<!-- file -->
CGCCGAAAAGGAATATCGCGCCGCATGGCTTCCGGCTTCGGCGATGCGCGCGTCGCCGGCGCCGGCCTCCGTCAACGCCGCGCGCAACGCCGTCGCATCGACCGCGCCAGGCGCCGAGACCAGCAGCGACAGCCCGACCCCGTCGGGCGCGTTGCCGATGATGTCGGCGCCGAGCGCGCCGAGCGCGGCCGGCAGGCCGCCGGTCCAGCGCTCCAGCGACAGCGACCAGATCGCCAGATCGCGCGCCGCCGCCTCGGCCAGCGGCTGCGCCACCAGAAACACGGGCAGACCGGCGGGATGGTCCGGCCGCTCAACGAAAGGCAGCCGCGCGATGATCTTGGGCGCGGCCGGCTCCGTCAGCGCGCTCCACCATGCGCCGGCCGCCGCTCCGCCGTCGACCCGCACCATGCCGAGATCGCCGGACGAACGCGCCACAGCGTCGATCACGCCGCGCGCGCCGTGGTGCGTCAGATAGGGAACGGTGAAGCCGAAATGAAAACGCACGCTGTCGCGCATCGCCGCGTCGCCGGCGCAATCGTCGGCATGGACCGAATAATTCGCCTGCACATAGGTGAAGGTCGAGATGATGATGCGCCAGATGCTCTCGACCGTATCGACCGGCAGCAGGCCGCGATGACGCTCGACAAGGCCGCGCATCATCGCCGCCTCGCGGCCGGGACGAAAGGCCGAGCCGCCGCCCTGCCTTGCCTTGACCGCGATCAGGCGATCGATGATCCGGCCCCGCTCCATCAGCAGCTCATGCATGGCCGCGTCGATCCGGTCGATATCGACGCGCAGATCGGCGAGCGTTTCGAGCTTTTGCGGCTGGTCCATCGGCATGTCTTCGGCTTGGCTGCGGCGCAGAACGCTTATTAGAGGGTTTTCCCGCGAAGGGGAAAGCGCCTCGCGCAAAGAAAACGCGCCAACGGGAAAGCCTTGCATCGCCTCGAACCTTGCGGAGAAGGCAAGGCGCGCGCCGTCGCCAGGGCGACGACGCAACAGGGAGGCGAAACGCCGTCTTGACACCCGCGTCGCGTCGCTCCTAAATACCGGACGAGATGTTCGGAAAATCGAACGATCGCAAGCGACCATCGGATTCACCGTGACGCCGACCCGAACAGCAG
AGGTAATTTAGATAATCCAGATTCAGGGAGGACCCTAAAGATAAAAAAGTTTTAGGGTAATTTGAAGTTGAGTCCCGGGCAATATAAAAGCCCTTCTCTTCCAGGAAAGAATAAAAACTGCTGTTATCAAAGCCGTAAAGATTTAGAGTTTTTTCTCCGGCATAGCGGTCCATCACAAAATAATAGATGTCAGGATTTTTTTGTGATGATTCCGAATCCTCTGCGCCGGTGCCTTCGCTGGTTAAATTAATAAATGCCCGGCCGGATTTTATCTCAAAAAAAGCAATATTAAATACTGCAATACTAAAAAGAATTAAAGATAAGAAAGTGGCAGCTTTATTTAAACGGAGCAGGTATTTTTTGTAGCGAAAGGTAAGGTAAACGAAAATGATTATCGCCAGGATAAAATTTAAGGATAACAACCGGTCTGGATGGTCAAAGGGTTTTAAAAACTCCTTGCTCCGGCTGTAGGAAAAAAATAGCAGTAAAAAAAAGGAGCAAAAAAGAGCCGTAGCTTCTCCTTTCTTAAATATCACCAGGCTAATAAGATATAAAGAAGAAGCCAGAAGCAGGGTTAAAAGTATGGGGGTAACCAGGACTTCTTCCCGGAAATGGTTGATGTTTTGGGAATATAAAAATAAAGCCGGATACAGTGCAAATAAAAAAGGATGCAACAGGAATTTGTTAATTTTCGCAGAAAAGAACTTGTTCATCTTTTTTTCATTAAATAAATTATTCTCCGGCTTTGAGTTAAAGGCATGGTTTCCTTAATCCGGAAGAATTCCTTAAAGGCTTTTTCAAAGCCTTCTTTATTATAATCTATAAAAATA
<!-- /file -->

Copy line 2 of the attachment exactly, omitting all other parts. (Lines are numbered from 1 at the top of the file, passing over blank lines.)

AGGTAATTTAGATAATCCAGATTCAGGGAGGACCCTAAAGATAAAAAAGTTTTAGGGTAATTTGAAGTTGAGTCCCGGGCAATATAAAAGCCCTTCTCTTCCAGGAAAGAATAAAAACTGCTGTTATCAAAGCCGTAAAGATTTAGAGTTTTTTCTCCGGCATAGCGGTCCATCACAAAATAATAGATGTCAGGATTTTTTTGTGATGATTCCGAATCCTCTGCGCCGGTGCCTTCGCTGGTTAAATTAATAAATGCCCGGCCGGATTTTATCTCAAAAAAAGCAATATTAAATACTGCAATACTAAAAAGAATTAAAGATAAGAAAGTGGCAGCTTTATTTAAACGGAGCAGGTATTTTTTGTAGCGAAAGGTAAGGTAAACGAAAATGATTATCGCCAGGATAAAATTTAAGGATAACAACCGGTCTGGATGGTCAAAGGGTTTTAAAAACTCCTTGCTCCGGCTGTAGGAAAAAAATAGCAGTAAAAAAAAGGAGCAAAAAAGAGCCGTAGCTTCTCCTTTCTTAAATATCACCAGGCTAATAAGATATAAAGAAGAAGCCAGAAGCAGGGTTAAAAGTATGGGGGTAACCAGGACTTCTTCCCGGAAATGGTTGATGTTTTGGGAATATAAAAATAAAGCCGGATACAGTGCAAATAAAAAAGGATGCAACAGGAATTTGTTAATTTTCGCAGAAAAGAACTTGTTCATCTTTTTTTCATTAAATAAATTATTCTCCGGCTTTGAGTTAAAGGCATGGTTTCCTTAATCCGGAAGAATTCCTTAAAGGCTTTTTCAAAGCCTTCTTTATTATAATCTATAAAAATA